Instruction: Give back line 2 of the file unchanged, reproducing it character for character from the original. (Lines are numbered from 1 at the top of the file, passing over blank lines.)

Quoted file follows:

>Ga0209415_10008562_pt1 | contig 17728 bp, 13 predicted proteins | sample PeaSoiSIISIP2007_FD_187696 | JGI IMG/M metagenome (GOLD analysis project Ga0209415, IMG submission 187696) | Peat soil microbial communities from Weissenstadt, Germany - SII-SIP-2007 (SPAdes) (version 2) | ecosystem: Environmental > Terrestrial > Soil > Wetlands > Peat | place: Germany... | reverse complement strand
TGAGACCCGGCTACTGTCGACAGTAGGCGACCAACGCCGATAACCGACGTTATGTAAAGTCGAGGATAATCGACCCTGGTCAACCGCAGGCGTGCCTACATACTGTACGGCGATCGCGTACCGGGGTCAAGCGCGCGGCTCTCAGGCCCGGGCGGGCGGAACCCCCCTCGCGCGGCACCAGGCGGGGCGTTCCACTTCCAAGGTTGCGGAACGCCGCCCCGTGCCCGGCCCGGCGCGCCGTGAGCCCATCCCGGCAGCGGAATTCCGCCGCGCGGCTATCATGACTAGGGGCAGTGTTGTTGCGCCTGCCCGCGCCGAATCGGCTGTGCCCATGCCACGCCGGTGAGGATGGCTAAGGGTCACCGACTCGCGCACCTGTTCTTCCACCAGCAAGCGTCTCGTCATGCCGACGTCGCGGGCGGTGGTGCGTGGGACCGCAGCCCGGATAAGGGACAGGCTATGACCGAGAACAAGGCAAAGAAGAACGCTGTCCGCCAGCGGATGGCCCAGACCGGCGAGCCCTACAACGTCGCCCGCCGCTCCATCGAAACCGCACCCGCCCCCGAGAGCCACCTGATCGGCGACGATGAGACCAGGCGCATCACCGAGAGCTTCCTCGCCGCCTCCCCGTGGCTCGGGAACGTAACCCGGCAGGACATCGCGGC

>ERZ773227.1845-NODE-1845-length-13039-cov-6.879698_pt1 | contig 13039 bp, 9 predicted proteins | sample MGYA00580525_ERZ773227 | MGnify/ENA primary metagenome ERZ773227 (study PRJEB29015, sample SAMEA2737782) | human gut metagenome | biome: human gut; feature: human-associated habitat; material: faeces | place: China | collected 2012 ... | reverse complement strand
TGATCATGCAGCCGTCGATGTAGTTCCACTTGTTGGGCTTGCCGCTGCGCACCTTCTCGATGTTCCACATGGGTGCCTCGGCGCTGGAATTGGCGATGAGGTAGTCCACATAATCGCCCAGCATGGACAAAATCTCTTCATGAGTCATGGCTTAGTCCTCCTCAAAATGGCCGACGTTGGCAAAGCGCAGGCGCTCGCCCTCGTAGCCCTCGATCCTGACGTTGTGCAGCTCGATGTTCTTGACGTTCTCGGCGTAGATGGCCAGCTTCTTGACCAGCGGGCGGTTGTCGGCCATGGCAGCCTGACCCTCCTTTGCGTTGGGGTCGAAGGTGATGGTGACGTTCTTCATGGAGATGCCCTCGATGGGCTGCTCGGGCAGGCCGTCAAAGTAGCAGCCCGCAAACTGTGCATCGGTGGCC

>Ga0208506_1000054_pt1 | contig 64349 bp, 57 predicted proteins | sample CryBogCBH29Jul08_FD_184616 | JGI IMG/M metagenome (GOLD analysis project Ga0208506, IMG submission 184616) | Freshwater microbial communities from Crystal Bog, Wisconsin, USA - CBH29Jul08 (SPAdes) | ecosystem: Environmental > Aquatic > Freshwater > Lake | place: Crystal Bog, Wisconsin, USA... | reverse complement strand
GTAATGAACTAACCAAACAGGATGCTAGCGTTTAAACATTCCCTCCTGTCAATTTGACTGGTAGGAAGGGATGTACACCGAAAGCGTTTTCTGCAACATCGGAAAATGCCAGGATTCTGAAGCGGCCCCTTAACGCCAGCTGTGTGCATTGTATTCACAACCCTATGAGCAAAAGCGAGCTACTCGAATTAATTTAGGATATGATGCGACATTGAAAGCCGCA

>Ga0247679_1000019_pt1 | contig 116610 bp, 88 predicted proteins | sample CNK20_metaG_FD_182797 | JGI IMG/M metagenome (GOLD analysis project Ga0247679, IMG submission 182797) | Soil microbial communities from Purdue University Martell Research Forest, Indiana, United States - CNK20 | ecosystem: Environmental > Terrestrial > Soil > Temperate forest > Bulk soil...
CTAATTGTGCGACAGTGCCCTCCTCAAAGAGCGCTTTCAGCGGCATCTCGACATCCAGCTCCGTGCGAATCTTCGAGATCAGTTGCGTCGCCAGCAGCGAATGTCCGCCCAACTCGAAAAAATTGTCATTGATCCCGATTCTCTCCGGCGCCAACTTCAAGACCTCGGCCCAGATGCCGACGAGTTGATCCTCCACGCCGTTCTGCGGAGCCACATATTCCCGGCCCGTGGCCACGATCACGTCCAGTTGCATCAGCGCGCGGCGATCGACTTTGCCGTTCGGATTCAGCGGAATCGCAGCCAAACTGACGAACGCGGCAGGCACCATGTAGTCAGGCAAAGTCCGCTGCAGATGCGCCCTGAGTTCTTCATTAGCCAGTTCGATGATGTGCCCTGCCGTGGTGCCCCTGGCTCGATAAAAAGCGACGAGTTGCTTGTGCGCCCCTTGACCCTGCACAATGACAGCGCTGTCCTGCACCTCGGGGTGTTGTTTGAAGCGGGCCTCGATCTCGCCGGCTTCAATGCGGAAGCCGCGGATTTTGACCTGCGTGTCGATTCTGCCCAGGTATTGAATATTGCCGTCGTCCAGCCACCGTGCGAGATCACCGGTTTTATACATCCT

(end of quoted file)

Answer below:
TGAGACCCGGCTACTGTCGACAGTAGGCGACCAACGCCGATAACCGACGTTATGTAAAGTCGAGGATAATCGACCCTGGTCAACCGCAGGCGTGCCTACATACTGTACGGCGATCGCGTACCGGGGTCAAGCGCGCGGCTCTCAGGCCCGGGCGGGCGGAACCCCCCTCGCGCGGCACCAGGCGGGGCGTTCCACTTCCAAGGTTGCGGAACGCCGCCCCGTGCCCGGCCCGGCGCGCCGTGAGCCCATCCCGGCAGCGGAATTCCGCCGCGCGGCTATCATGACTAGGGGCAGTGTTGTTGCGCCTGCCCGCGCCGAATCGGCTGTGCCCATGCCACGCCGGTGAGGATGGCTAAGGGTCACCGACTCGCGCACCTGTTCTTCCACCAGCAAGCGTCTCGTCATGCCGACGTCGCGGGCGGTGGTGCGTGGGACCGCAGCCCGGATAAGGGACAGGCTATGACCGAGAACAAGGCAAAGAAGAACGCTGTCCGCCAGCGGATGGCCCAGACCGGCGAGCCCTACAACGTCGCCCGCCGCTCCATCGAAACCGCACCCGCCCCCGAGAGCCACCTGATCGGCGACGATGAGACCAGGCGCATCACCGAGAGCTTCCTCGCCGCCTCCCCGTGGCTCGGGAACGTAACCCGGCAGGACATCGCGGC